In early March I attended an interesting presentation by several of the leaders of Safecast.org. Safecast is a group formed in the aftermath of March 11, 2011 to conduct independent radiation monitoring, and to make the resulting data available to all in an easy to visualize format. The leaders are neither pro- nor anti-nuclear. Rather the group's purpose is simply to make available reliable, accurate data. It filled a gap in the aftermath of the nuclear accident, when there was too little data made available in too difficult a manner to understand.
They have accomplished a lot, to the point where the Japan Post attached Safecast radiation monitors to all the postal delivery motorbikes in several Fukushima cities for a year.
They show that, in fact, radiation levels have declined quite quickly in much of the area affected by the Fukushima accident. On the other hand, the government fixed monitoring stations overstate some of the reduction, since they have been placed in locations such as schoolyards, parks and in front of train stations that were the highest priority for clean up. You can see the Safecast maps here.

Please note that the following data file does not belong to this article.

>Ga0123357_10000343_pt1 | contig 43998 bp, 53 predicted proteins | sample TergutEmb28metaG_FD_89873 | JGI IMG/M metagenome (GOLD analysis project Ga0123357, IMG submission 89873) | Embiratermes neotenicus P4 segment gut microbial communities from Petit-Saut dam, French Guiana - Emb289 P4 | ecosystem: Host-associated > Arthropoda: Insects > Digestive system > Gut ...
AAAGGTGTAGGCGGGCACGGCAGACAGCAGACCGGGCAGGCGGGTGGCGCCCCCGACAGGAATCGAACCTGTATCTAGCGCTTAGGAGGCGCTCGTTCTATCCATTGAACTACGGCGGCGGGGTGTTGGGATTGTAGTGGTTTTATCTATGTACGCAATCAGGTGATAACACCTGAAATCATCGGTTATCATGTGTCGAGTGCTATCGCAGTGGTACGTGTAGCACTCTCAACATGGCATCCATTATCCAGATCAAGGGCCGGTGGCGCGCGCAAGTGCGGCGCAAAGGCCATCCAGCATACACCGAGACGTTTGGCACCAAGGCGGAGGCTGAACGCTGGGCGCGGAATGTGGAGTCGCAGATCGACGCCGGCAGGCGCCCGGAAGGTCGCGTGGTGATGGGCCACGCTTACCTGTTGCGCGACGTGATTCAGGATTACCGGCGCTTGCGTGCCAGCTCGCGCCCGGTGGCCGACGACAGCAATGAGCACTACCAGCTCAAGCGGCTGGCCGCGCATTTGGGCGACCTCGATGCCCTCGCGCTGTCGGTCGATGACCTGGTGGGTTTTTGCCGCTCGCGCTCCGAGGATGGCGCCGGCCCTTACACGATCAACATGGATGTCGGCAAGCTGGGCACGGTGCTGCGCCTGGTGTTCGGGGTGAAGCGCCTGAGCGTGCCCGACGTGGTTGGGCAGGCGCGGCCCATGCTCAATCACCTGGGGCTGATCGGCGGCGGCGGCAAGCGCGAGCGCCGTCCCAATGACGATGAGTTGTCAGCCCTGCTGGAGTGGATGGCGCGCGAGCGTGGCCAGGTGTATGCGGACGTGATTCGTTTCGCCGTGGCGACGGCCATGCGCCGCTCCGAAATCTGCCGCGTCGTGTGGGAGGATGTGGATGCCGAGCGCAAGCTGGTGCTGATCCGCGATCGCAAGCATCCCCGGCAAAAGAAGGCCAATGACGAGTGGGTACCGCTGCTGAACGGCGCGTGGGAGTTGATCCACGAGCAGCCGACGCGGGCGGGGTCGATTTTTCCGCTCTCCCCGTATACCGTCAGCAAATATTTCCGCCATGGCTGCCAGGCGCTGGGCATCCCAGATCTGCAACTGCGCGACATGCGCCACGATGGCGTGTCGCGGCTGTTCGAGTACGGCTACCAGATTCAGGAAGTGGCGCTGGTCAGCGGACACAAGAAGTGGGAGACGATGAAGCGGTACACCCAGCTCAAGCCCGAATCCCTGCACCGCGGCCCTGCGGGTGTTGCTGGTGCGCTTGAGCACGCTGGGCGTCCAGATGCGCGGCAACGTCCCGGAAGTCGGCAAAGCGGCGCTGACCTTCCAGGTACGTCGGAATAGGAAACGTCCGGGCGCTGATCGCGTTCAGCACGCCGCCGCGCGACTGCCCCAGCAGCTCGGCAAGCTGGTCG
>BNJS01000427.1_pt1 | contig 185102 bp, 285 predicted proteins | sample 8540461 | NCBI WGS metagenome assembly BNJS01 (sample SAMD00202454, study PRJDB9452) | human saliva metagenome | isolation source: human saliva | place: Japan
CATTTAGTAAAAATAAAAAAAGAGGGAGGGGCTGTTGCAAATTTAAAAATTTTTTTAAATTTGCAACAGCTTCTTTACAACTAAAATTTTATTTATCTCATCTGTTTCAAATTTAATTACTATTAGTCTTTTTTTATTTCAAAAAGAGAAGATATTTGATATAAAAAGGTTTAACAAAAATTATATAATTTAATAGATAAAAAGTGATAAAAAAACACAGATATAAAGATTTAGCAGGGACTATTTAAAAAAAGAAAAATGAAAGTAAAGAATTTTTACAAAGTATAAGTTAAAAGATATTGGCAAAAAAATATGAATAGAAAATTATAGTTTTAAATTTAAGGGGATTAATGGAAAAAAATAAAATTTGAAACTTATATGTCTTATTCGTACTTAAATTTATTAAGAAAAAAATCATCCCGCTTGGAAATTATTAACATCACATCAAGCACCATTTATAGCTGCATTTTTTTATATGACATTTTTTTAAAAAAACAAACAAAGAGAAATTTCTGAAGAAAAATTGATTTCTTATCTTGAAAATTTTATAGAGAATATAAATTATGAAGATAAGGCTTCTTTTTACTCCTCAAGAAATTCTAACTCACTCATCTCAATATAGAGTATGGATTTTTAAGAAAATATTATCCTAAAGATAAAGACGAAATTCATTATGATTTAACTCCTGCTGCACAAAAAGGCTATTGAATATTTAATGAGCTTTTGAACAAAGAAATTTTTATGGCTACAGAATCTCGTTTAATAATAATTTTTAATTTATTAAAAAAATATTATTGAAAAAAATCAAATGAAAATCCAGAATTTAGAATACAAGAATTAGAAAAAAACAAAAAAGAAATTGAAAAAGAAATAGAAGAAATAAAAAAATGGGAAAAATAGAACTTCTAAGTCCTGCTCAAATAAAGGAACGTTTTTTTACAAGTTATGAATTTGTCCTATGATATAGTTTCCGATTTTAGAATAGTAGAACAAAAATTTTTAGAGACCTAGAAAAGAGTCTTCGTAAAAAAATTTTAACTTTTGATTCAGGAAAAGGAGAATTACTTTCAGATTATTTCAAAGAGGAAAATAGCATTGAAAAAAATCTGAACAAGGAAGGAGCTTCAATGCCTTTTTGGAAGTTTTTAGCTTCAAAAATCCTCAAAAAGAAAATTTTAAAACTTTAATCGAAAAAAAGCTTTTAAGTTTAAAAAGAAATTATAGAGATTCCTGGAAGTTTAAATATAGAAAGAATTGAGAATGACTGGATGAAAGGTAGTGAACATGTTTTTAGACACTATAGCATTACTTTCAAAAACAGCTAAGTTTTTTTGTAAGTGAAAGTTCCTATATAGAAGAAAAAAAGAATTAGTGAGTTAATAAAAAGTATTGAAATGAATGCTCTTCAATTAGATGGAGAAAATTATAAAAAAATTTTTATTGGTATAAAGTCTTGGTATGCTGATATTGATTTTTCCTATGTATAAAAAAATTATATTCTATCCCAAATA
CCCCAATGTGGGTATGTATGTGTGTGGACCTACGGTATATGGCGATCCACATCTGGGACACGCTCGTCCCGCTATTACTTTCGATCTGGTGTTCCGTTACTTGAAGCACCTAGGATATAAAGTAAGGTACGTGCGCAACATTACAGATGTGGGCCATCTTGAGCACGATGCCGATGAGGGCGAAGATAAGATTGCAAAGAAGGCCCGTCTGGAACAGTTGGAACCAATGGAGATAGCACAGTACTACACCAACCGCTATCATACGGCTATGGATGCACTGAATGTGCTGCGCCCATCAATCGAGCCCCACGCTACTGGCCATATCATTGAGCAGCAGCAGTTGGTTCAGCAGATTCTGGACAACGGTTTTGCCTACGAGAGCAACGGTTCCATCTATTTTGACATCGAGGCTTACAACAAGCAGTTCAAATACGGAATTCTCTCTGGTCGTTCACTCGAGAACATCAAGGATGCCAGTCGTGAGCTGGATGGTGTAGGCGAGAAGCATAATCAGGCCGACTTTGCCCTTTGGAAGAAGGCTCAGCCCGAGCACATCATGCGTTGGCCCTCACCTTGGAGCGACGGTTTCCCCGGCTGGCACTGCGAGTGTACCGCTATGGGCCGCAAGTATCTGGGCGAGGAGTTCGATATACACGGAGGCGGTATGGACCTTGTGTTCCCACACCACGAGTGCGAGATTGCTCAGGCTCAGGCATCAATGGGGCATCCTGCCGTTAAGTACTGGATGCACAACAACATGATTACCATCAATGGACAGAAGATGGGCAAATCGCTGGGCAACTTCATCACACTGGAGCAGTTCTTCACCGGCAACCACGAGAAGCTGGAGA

In the wake of the tsunami and nuclear disaster, the first issue was lack of availability of monitoring equipment. So Safecast designed its own monitors, which log data including GPS and timestamp information, and which is uploaded to their database. They now have over 15 million monitoring data points.
They have gone through several iterations/generations of monitors and the latest, the Nano bGeigie, won the Japanese "Good Design Award" in 2013. It is available only as a kit, so I attended their workshop on Sunday and built one. My first electrical soldering experience since ... high school? Middle school? In any event, it works!
One of the great things about building a kit is that you actually have a great sense of what the components are and now they work together.